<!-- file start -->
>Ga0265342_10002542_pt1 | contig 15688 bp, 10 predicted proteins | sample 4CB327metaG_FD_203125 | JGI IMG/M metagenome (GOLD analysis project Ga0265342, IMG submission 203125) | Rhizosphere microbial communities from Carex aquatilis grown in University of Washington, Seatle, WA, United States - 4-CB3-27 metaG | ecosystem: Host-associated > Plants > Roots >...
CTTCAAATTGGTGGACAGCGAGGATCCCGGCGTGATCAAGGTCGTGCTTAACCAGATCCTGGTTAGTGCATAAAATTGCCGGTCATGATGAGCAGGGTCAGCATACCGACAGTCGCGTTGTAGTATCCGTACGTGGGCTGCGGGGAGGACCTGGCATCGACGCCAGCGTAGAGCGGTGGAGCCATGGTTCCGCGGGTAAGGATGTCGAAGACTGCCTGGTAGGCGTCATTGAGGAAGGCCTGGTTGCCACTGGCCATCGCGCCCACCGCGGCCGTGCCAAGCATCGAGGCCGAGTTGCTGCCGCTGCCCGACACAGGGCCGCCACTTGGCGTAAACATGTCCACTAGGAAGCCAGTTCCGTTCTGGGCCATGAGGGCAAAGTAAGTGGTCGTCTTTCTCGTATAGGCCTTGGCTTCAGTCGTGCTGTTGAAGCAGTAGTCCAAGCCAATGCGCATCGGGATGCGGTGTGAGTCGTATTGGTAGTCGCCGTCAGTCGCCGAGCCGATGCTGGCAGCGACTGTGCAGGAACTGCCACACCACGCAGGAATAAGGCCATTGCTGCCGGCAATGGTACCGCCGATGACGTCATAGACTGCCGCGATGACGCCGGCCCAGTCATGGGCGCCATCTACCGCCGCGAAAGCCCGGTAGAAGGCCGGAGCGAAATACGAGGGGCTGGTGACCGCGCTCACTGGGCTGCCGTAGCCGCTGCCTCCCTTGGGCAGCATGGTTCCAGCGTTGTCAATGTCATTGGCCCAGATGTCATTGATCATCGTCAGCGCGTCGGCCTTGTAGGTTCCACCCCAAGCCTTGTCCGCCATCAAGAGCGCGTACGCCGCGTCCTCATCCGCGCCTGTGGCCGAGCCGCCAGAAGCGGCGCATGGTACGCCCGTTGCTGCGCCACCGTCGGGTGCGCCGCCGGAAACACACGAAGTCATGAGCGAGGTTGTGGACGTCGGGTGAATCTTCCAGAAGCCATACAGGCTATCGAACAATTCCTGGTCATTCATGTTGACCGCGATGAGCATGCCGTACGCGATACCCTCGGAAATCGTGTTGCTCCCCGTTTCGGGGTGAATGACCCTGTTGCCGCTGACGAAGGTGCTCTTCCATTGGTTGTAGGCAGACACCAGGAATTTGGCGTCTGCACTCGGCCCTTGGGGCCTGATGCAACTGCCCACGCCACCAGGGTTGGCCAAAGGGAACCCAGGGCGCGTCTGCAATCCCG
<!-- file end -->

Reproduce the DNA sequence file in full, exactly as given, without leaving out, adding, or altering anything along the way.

>Ga0265342_10002542_pt1 | contig 15688 bp, 10 predicted proteins | sample 4CB327metaG_FD_203125 | JGI IMG/M metagenome (GOLD analysis project Ga0265342, IMG submission 203125) | Rhizosphere microbial communities from Carex aquatilis grown in University of Washington, Seatle, WA, United States - 4-CB3-27 metaG | ecosystem: Host-associated > Plants > Roots >...
CTTCAAATTGGTGGACAGCGAGGATCCCGGCGTGATCAAGGTCGTGCTTAACCAGATCCTGGTTAGTGCATAAAATTGCCGGTCATGATGAGCAGGGTCAGCATACCGACAGTCGCGTTGTAGTATCCGTACGTGGGCTGCGGGGAGGACCTGGCATCGACGCCAGCGTAGAGCGGTGGAGCCATGGTTCCGCGGGTAAGGATGTCGAAGACTGCCTGGTAGGCGTCATTGAGGAAGGCCTGGTTGCCACTGGCCATCGCGCCCACCGCGGCCGTGCCAAGCATCGAGGCCGAGTTGCTGCCGCTGCCCGACACAGGGCCGCCACTTGGCGTAAACATGTCCACTAGGAAGCCAGTTCCGTTCTGGGCCATGAGGGCAAAGTAAGTGGTCGTCTTTCTCGTATAGGCCTTGGCTTCAGTCGTGCTGTTGAAGCAGTAGTCCAAGCCAATGCGCATCGGGATGCGGTGTGAGTCGTATTGGTAGTCGCCGTCAGTCGCCGAGCCGATGCTGGCAGCGACTGTGCAGGAACTGCCACACCACGCAGGAATAAGGCCATTGCTGCCGGCAATGGTACCGCCGATGACGTCATAGACTGCCGCGATGACGCCGGCCCAGTCATGGGCGCCATCTACCGCCGCGAAAGCCCGGTAGAAGGCCGGAGCGAAATACGAGGGGCTGGTGACCGCGCTCACTGGGCTGCCGTAGCCGCTGCCTCCCTTGGGCAGCATGGTTCCAGCGTTGTCAATGTCATTGGCCCAGATGTCATTGATCATCGTCAGCGCGTCGGCCTTGTAGGTTCCACCCCAAGCCTTGTCCGCCATCAAGAGCGCGTACGCCGCGTCCTCATCCGCGCCTGTGGCCGAGCCGCCAGAAGCGGCGCATGGTACGCCCGTTGCTGCGCCACCGTCGGGTGCGCCGCCGGAAACACACGAAGTCATGAGCGAGGTTGTGGACGTCGGGTGAATCTTCCAGAAGCCATACAGGCTATCGAACAATTCCTGGTCATTCATGTTGACCGCGATGAGCATGCCGTACGCGATACCCTCGGAAATCGTGTTGCTCCCCGTTTCGGGGTGAATGACCCTGTTGCCGCTGACGAAGGTGCTCTTCCATTGGTTGTAGGCAGACACCAGGAATTTGGCGTCTGCACTCGGCCCTTGGGGCCTGATGCAACTGCCCACGCCACCAGGGTTGGCCAAAGGGAACCCAGGGCGCGTCTGCAATCCCG